Soldiers have needsIt may be an exercise in stating the obvious, but the most pressing unchanging feature of Chaplain minis try in the United States Army will be the needs of Soldiers and by way of application, Airmen, Guardsmen, Marines, Merchant Mariners, and Sailors. Young recruits in basic training will still miss parents, spouses, and loved ones. Deploying noncommis sioned oicers and company grade oicers will still wonder about the meaning of true leadership as their unit deploys into a theater of operation.
Families will still grieve over inevitable losses in our Army family. Retirees will always seek to make sense of the past and try to navigate a pathway into a future that came faster than they expected. Gods grace resounds in our lives like a staccato. Only by retaining the seemingly disconnected notes comes the ability to grasp the theme. Army ReserveNurture the Livingby Sgt. Steve Carter, a former Chaplain Assistant. PAGE 18 themes, there is meaning, and, in meaning, there is hope.
Chaplains are Spiritual PhysiciansMedical Service Oicers are not trained for spiritual work of sort ing through the boxes of broken dreams and unfulfilled longings of human beings. Judge Advocate General oicers fulfill many necessary functions in our Soldiers lives, but handling the signs and seals of eternity-in-time is not part of their law school training.
The Pastor as Minor Poet,4 as Dr. Craig Barnes of Princeton Theo logical Seminary has called our workis uniquely called, trained, and granted a unique societal role and, thus, a community expectation of helping people dis cover God in the presenting issues of life. That work will remain the same in the future, because human beings will not change.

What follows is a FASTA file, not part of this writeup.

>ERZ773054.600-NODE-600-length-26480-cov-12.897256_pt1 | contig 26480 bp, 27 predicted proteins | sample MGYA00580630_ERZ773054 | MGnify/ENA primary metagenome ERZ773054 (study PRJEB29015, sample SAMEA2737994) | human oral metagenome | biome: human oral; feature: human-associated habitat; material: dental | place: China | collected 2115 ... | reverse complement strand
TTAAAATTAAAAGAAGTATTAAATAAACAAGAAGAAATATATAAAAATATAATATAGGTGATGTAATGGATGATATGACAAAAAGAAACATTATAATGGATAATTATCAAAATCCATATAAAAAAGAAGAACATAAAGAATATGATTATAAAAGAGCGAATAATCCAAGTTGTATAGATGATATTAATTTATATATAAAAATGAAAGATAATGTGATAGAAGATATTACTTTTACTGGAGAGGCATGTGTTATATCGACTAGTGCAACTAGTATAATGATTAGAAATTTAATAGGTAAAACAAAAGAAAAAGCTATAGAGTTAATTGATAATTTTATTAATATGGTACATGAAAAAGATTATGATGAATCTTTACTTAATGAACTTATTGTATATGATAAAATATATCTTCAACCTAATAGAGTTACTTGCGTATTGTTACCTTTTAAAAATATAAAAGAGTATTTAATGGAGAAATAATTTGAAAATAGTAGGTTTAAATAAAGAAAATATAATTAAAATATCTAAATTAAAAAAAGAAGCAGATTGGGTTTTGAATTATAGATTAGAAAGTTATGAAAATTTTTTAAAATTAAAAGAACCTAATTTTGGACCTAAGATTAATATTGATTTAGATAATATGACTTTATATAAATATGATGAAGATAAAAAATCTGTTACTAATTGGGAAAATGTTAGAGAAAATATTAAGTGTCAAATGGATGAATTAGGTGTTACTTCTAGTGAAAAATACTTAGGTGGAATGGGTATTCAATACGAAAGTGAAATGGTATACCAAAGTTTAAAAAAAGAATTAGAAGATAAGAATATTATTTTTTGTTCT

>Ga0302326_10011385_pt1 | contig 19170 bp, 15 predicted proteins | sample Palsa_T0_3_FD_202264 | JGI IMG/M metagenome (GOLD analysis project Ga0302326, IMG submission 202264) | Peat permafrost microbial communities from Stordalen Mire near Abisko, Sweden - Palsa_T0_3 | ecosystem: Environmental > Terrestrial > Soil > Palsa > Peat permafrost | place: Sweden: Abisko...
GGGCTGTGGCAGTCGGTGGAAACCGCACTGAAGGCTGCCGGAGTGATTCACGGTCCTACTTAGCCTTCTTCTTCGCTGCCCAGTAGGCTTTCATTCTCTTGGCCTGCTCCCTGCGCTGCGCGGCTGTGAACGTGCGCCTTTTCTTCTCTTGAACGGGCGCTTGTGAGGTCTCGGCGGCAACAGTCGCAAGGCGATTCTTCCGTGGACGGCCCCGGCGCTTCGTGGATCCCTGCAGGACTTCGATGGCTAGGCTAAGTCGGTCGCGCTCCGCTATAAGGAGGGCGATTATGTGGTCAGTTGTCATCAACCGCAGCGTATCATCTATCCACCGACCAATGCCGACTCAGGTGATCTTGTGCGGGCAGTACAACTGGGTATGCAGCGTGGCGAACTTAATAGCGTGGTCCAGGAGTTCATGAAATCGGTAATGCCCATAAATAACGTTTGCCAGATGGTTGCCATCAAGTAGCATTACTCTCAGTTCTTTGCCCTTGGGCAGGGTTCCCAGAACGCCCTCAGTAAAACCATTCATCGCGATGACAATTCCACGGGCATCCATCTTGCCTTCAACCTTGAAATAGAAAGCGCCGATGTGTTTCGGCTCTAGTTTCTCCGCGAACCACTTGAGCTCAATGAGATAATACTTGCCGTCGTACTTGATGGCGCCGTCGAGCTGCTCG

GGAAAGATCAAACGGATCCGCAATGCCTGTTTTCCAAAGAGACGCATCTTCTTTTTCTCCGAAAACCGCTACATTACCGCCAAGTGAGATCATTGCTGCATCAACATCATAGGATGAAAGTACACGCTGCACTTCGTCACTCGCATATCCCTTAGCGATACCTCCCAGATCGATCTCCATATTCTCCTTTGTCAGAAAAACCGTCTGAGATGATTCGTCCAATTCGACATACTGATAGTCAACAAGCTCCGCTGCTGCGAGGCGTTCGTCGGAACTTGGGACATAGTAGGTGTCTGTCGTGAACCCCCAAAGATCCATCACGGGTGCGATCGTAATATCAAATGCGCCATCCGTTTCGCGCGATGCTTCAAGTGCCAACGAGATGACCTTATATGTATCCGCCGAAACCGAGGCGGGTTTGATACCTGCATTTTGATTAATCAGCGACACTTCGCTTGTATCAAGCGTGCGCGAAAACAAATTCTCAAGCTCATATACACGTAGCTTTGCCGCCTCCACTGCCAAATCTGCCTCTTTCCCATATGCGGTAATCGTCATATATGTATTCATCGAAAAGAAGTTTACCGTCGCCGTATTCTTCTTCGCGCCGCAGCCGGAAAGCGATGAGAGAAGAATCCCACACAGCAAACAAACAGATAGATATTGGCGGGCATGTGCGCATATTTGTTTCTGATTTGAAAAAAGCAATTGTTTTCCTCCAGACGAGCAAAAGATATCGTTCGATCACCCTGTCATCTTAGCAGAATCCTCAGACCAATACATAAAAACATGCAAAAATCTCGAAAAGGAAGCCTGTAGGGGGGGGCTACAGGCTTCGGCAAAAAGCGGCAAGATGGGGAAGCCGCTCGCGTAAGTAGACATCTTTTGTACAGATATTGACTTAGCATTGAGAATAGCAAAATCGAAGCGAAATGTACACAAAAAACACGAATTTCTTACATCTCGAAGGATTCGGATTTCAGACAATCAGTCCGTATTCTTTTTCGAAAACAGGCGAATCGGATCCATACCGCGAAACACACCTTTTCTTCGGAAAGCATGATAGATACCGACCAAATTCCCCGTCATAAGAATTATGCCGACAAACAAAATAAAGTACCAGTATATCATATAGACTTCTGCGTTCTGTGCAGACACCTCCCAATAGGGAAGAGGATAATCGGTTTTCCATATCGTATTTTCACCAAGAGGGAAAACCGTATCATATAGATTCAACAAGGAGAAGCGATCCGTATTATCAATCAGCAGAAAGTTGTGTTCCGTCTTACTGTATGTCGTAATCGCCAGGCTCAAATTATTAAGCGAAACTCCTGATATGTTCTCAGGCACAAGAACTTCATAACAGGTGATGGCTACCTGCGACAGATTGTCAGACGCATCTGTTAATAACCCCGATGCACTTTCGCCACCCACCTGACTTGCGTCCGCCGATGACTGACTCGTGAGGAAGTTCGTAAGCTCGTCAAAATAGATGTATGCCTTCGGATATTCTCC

Our Soldiers will be young. They will age. They will see happy times and sad times. Helping them to claim the divinely bestowed dignity as humans in the midst of it all will be the Chaplain. This will not change. And this unchanging nature of things may be comforting to Chaplains, in the sense that such things are familiar. War Changes EverythingThe disturbing application of Gods revelation through the preacher of Ecclesiastes is that Chaplains will continue to bring Soldiers to God and God to Soldiers as human beings kill each other.
Soldiers exist because the eral George Washington in , also know this and know it, supposedly, in a most theologically visceral way. The Chaplain that answered the call in the past to tend the moral injuries of Soldiers who survived Yorktown, also was there to speak peace to the spirits of Marines in the sweltering heat of Iwo Jima, and support Merchant Mariners as the Navy Chaplain is called to do as they carried troops across the U-boat infested North Atlantic.
Chaplain Col. Donald Rutherford was there to guide Army leadership at Camp Victory, Baghdad, and as one of our Chaplains today will be there in a campaign yet named and a war yet fought. Some things will not change as we anticipate the Chaplain Corps future. Some things will not change because nothing is new under the sun. And Chaplains will be there. Or should this airmation actually be a question? Lo I Tell You a Mystery: Possible Challenges for the Future Chaplaincy Anyone coming upon the question on the future of the Chaplaincy in the armed forces will likely think of the well-publicized challenges facing clergy-in-uniform.